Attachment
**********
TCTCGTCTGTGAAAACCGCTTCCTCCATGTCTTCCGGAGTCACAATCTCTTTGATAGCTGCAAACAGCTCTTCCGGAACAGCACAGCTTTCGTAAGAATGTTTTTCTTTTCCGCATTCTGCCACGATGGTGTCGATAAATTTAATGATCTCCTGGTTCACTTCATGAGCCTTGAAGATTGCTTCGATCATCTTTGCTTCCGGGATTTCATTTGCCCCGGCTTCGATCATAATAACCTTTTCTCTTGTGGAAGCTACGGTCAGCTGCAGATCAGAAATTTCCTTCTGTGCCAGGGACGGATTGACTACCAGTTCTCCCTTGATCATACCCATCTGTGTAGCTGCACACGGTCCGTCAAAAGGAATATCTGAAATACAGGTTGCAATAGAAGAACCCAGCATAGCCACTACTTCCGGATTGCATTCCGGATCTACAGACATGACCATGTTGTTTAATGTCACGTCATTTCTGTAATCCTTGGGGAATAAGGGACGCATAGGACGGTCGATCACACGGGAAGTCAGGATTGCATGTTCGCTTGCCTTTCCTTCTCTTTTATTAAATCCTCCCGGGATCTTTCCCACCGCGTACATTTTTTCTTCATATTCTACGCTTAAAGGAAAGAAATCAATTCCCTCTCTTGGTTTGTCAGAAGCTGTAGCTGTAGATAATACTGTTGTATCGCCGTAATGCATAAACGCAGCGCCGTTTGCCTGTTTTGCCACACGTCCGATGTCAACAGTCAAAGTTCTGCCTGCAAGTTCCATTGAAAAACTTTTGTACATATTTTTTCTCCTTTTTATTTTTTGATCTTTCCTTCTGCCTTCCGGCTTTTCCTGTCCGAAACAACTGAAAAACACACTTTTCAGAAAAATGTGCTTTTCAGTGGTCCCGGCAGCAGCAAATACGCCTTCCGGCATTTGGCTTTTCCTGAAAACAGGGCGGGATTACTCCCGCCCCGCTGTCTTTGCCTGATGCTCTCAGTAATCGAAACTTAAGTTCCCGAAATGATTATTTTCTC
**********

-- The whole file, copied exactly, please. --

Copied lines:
TCTCGTCTGTGAAAACCGCTTCCTCCATGTCTTCCGGAGTCACAATCTCTTTGATAGCTGCAAACAGCTCTTCCGGAACAGCACAGCTTTCGTAAGAATGTTTTTCTTTTCCGCATTCTGCCACGATGGTGTCGATAAATTTAATGATCTCCTGGTTCACTTCATGAGCCTTGAAGATTGCTTCGATCATCTTTGCTTCCGGGATTTCATTTGCCCCGGCTTCGATCATAATAACCTTTTCTCTTGTGGAAGCTACGGTCAGCTGCAGATCAGAAATTTCCTTCTGTGCCAGGGACGGATTGACTACCAGTTCTCCCTTGATCATACCCATCTGTGTAGCTGCACACGGTCCGTCAAAAGGAATATCTGAAATACAGGTTGCAATAGAAGAACCCAGCATAGCCACTACTTCCGGATTGCATTCCGGATCTACAGACATGACCATGTTGTTTAATGTCACGTCATTTCTGTAATCCTTGGGGAATAAGGGACGCATAGGACGGTCGATCACACGGGAAGTCAGGATTGCATGTTCGCTTGCCTTTCCTTCTCTTTTATTAAATCCTCCCGGGATCTTTCCCACCGCGTACATTTTTTCTTCATATTCTACGCTTAAAGGAAAGAAATCAATTCCCTCTCTTGGTTTGTCAGAAGCTGTAGCTGTAGATAATACTGTTGTATCGCCGTAATGCATAAACGCAGCGCCGTTTGCCTGTTTTGCCACACGTCCGATGTCAACAGTCAAAGTTCTGCCTGCAAGTTCCATTGAAAAACTTTTGTACATATTTTTTCTCCTTTTTATTTTTTGATCTTTCCTTCTGCCTTCCGGCTTTTCCTGTCCGAAACAACTGAAAAACACACTTTTCAGAAAAATGTGCTTTTCAGTGGTCCCGGCAGCAGCAAATACGCCTTCCGGCATTTGGCTTTTCCTGAAAACAGGGCGGGATTACTCCCGCCCCGCTGTCTTTGCCTGATGCTCTCAGTAATCGAAACTTAAGTTCCCGAAATGATTATTTTCTC